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Casa de la Solidaridad - News & Events

Casa News & Events

  •  Remembering Paul Locatelli, S.J.

    Wednesday, Jul. 28, 2010

    As the Santa Clara University community continues to mourn the loss and celebrate the life of Paul Locatelli, S.J., we wish to express our solidarity from El Salvador.

    Over the years, we have been fortunate that Paul took time out of his busy schedule to regularly visit us here in El Salvador. About once a year he would come down and give a talk to the Casa students during the final retreat of the semester and celebrate the despedida (going away) mass. The students always appreciated his presence. Honestly, however, I don't think Paul came for the students. He came because the people of El Salvador somehow filled him.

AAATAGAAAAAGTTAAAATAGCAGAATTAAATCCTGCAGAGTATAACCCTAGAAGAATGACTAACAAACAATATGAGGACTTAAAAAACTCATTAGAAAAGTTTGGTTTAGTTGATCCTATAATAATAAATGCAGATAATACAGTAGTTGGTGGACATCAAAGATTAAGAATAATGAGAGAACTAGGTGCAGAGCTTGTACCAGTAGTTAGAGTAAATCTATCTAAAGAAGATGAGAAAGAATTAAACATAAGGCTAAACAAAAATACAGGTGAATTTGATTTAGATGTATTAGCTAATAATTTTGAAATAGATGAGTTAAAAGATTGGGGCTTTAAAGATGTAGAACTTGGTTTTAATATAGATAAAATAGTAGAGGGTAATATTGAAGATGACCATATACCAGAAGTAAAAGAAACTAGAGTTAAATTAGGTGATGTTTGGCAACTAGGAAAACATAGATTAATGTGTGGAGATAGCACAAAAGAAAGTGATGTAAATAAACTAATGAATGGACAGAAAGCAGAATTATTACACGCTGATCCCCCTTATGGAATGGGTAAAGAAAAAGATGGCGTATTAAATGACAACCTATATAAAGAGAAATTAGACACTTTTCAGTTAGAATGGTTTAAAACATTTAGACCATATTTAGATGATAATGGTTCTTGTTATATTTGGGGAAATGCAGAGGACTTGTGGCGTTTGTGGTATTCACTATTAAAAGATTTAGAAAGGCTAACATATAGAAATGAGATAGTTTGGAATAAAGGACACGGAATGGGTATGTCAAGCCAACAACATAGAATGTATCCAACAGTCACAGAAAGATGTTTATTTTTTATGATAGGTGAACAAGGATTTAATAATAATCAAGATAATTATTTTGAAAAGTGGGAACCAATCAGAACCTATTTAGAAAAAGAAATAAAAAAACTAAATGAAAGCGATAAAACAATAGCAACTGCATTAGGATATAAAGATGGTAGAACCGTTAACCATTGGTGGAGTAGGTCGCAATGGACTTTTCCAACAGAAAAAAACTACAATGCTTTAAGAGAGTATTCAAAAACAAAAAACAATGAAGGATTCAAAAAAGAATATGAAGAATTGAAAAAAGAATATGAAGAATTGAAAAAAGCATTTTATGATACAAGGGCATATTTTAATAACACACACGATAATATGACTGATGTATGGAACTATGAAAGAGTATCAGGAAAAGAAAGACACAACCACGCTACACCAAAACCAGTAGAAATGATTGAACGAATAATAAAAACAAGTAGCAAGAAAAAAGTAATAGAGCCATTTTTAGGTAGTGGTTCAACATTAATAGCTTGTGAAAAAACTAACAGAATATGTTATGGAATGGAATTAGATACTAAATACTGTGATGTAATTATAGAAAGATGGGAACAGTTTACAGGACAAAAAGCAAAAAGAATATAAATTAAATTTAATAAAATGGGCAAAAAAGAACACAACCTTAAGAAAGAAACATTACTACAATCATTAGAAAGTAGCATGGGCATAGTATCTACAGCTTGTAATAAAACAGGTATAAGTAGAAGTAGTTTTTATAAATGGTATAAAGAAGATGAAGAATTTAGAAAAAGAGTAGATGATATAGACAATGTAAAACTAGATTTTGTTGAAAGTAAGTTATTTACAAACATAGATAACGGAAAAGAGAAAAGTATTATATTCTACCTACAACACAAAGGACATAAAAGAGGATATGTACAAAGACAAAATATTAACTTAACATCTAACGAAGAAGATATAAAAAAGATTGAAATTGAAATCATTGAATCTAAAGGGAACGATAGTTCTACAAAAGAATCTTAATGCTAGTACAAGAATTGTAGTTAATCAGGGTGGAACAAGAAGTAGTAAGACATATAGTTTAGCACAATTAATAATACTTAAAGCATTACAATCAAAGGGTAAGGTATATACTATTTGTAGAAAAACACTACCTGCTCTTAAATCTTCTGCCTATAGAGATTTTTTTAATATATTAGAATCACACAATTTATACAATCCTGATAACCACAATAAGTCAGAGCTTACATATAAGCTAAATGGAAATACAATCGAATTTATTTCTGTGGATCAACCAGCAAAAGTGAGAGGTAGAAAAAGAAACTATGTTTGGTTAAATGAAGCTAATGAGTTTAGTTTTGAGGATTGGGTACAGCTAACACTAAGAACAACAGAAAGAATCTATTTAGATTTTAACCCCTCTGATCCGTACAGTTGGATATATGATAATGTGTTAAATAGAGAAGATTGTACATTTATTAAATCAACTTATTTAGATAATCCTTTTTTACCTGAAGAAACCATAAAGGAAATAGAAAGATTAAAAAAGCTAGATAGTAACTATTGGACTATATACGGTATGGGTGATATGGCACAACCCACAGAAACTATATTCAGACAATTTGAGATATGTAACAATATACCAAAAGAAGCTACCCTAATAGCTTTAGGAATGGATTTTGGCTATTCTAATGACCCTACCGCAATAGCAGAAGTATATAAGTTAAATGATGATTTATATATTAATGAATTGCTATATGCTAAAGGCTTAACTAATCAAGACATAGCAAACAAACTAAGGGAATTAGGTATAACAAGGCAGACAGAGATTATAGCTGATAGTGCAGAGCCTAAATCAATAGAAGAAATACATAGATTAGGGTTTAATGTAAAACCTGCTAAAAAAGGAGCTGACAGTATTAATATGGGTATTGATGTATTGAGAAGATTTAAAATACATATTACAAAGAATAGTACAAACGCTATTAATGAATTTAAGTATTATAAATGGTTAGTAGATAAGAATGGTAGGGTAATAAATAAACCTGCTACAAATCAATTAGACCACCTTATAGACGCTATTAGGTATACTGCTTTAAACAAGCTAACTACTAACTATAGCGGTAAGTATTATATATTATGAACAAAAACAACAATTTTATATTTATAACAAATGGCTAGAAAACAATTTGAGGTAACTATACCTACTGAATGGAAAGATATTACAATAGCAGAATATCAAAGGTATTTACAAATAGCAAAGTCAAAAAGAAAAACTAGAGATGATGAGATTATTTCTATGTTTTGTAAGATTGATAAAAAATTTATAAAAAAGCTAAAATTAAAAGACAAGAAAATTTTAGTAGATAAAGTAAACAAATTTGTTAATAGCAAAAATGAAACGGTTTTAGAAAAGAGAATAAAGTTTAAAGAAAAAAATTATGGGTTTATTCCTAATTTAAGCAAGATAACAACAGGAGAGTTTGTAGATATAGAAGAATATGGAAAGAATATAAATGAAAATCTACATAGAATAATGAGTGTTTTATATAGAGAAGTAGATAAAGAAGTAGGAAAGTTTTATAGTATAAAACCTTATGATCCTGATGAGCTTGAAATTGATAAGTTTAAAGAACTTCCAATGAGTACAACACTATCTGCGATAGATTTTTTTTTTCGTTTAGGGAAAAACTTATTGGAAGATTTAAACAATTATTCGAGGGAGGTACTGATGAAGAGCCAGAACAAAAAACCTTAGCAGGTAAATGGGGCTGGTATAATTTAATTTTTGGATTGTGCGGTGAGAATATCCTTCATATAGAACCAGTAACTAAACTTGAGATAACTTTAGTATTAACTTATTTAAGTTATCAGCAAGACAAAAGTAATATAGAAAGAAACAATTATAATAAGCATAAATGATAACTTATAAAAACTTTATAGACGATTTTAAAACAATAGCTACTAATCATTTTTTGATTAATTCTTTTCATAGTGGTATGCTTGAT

Moved to Tears
    Every time Paul visited, he made it a point to visit the Quintanilla family. The 'Quints' as we call them are a remarkable family who, during the war, had to flee their home in Suchitoto to escape the wrath of the military. They suffered greatly during the war, losing two children, and having to live in the basement of a church for two years. Rosa, the mom, is the cornerstone of the family. One night, while drinking hot chocolate in their humble home, Rosa told Paul her story. Paul listened attentively for two hours as Rosita shared the joys and hardships in her life. Trena and I remember very vividly. Paul's eyes filled with tears as he listened to Rosa's life story.

    Generosity
    Paul was always generous with his time when it came to our four daughters (Sophia, Grace, Hannah, and Emma). Whenever we visited SCU, he would always make time to visit with them. He especially enjoyed escorting them to the bookstore so they could pick out a special gift. The love our family shared with Paul was a grace. When we told our girls he was sick and was going to die, they were very sad.
    Paul, Sophia, Grace, Hannah, and Emma